Val D’Orcia is magical. A UNESCO World Heritage Site since 2004, this land of gentle rolling hills, ochre fields and picturesque towns and villages flaunts colours and landscapes you won’t find anywhere else, not to mention fantastic food and wine (you’re in Tuscany, after all).
Visiting in September means witnessing the arrival of autumn in all its glory, and seeing the scenery turn into a beautifully rich golden hue. So, pack your bags, rent a car from Florence, and head over: driving through the valley’s cypress-lined winding roads is an experience everyone should have at least once.
WHERE TO GO
Bordered by the hills of Siena to the north and Monte Amiata to the south, Val D’Orcia has something for everyone. There are walks to be taken along the Via Francigena, wildlife to be observed, and culture-rich sights aplenty. Pay a visit to San Quirico d’Orcia, a fortified town from the 11th century that’s straight out of a movie set, or take a dip into the restorative hot springs of Bagno Vignoni, a hamlet whose main central square features a pool filled with piping, soothing waters.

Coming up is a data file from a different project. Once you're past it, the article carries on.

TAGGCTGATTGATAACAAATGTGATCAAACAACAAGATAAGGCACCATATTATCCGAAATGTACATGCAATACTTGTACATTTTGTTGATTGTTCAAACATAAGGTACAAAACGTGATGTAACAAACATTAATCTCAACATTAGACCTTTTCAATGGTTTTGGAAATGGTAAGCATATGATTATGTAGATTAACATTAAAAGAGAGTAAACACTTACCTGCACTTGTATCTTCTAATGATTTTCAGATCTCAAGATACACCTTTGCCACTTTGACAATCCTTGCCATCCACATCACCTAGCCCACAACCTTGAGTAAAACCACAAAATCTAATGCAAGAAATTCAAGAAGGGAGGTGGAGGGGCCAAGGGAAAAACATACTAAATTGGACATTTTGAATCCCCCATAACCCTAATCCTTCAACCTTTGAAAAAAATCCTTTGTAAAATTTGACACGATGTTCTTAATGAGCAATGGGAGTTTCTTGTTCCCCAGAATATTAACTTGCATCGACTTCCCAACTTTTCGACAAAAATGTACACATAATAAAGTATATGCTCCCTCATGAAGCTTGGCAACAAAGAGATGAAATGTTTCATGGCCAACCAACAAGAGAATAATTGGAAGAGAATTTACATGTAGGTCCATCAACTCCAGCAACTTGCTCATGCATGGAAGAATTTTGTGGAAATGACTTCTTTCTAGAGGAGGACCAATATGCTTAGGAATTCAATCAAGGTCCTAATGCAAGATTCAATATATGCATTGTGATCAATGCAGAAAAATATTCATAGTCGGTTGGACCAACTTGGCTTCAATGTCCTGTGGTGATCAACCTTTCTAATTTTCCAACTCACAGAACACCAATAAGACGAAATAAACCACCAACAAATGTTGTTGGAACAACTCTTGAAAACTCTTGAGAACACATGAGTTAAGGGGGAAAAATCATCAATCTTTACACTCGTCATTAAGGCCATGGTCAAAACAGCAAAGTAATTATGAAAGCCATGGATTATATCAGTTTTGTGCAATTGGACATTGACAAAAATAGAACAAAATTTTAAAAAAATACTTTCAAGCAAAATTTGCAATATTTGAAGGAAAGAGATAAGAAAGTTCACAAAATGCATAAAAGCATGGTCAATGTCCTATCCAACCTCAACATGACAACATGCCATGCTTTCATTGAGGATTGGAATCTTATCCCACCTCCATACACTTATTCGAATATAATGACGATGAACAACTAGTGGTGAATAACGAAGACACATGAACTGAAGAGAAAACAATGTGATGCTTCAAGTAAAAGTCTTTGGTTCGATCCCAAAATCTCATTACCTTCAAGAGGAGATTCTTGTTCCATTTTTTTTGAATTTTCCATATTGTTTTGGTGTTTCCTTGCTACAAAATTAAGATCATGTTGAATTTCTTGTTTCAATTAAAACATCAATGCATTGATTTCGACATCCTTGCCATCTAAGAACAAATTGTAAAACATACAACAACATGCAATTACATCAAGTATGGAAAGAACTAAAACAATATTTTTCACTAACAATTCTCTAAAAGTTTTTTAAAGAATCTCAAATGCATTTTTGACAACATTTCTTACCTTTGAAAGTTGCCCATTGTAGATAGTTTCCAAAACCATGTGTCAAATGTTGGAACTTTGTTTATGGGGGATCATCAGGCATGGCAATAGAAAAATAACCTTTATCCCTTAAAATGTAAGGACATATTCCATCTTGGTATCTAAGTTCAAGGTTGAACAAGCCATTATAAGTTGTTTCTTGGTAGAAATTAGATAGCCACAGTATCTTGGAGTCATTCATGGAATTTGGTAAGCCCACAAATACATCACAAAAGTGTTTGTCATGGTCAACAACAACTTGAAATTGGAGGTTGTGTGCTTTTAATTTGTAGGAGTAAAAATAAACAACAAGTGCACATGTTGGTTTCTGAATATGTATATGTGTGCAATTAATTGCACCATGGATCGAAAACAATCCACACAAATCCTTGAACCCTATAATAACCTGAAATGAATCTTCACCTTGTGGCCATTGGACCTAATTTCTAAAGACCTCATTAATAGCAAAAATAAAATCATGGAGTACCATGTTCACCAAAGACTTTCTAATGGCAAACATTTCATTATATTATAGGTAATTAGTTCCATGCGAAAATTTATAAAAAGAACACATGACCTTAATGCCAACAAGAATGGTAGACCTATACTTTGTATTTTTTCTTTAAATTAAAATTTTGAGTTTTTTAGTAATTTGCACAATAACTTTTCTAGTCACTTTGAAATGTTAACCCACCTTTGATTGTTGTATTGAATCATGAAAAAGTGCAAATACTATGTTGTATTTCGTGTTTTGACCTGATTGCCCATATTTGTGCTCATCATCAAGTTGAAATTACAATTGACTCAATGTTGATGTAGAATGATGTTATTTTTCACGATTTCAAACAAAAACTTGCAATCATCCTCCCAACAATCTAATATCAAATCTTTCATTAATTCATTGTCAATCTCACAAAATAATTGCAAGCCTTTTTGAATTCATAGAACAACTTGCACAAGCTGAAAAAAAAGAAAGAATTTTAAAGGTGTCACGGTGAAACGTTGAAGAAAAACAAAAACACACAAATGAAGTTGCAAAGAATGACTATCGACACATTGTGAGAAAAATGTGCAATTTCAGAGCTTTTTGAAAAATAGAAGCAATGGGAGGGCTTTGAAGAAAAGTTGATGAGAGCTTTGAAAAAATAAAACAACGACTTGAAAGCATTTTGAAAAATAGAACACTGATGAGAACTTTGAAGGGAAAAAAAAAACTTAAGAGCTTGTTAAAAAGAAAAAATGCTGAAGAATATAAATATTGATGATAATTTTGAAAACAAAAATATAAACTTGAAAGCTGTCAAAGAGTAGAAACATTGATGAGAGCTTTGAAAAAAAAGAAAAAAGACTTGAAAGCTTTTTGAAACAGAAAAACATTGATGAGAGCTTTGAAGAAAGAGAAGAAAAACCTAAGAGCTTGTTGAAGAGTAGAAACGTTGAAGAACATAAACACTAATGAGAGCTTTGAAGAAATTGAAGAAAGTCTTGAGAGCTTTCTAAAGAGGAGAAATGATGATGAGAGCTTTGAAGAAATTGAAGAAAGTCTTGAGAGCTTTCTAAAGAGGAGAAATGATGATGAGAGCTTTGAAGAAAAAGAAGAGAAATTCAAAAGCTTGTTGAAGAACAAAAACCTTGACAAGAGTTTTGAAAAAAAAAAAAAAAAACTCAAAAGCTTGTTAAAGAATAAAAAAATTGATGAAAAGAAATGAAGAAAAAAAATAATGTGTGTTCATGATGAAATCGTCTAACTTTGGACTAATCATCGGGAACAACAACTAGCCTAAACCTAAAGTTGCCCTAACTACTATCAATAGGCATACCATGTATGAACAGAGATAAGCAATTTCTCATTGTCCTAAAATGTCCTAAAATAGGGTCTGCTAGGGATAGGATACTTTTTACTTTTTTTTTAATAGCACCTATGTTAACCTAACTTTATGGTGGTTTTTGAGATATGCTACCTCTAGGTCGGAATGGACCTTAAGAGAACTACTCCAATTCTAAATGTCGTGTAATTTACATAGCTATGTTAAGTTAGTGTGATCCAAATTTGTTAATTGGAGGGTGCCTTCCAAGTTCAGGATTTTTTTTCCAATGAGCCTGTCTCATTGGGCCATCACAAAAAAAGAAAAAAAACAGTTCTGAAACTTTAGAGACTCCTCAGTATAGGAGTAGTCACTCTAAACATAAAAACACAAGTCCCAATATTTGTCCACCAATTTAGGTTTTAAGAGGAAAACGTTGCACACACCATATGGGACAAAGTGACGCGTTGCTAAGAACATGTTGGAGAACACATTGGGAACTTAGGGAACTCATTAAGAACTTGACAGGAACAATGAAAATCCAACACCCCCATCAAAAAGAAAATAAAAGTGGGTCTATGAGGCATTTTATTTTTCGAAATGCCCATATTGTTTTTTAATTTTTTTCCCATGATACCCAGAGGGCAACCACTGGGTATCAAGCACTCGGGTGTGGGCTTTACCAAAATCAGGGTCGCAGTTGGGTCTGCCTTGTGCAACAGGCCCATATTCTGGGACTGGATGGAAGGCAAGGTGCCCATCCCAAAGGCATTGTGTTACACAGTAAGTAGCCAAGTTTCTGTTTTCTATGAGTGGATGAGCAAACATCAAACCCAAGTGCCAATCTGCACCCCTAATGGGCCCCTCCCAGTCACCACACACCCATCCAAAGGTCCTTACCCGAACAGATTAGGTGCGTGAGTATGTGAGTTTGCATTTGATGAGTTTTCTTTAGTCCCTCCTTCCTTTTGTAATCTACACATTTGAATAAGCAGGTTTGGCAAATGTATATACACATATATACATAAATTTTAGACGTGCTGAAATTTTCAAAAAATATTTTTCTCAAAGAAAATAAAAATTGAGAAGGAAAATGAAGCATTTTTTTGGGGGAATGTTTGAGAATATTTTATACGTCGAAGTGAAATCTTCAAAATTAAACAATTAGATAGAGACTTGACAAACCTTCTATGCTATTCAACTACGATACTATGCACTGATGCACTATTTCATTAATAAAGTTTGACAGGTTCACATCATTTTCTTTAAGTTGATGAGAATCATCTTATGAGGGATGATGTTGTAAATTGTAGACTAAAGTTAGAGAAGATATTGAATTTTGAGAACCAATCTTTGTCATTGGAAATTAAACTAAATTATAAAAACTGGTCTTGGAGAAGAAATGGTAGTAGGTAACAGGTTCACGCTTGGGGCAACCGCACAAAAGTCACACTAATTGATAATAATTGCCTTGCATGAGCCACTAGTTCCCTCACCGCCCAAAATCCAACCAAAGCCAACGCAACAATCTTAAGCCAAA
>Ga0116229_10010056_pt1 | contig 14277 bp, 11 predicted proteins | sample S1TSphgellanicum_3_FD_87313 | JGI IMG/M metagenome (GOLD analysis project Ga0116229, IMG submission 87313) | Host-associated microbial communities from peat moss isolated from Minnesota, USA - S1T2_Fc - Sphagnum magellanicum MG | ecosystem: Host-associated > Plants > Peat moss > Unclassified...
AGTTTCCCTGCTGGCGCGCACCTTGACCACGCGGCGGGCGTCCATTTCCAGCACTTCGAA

Whatever the plan, make sure not to skip Pienza, the “ideal Renaissance city,” built on the wishes of Pope Pius II in 1459. Recognised as a UNESCO Site in 1996, the elegant town is a perfect example of the superior architectural and planning standards of the Renaissance, with a symmetric urban tissue that extends around a central square, and a structure aimed at making life easy and harmonious, so as to maximise the interactions and the happiness of its inhabitants.
Visit the Cattedrale and Palazzo Piccolomini, Pope Pius II’s summer residence (its roof garden boasts spectacular valley views) grab a slice of the famed pecorino di Pienza, then drive to La Foce, a 15th-century villa that sits on 2,000 acres of rolling fields overlooking the storied Montepulciano vineyards.
Time to try some wine? Head to Montepulciano itself. Perched on a reclaimed narrow ridge of volcanic rock, the mediaeval town is home to the highly reputed Vino Nobile – a red wine that’s perfect for fall. Have a glass, then another, and soak in the striking panorama around you.
Don’t Miss: Cappella della Madonna di Vitaleta, a tiny chapel flanked by cypress trees and surrounded by Val D’Orcia gentle hills. This lonely spot is a real charmer, and one of Tuscany’s most photographed churches. According to local legends, it was built in the place where the Virgin Mary appeared to a shepherdess.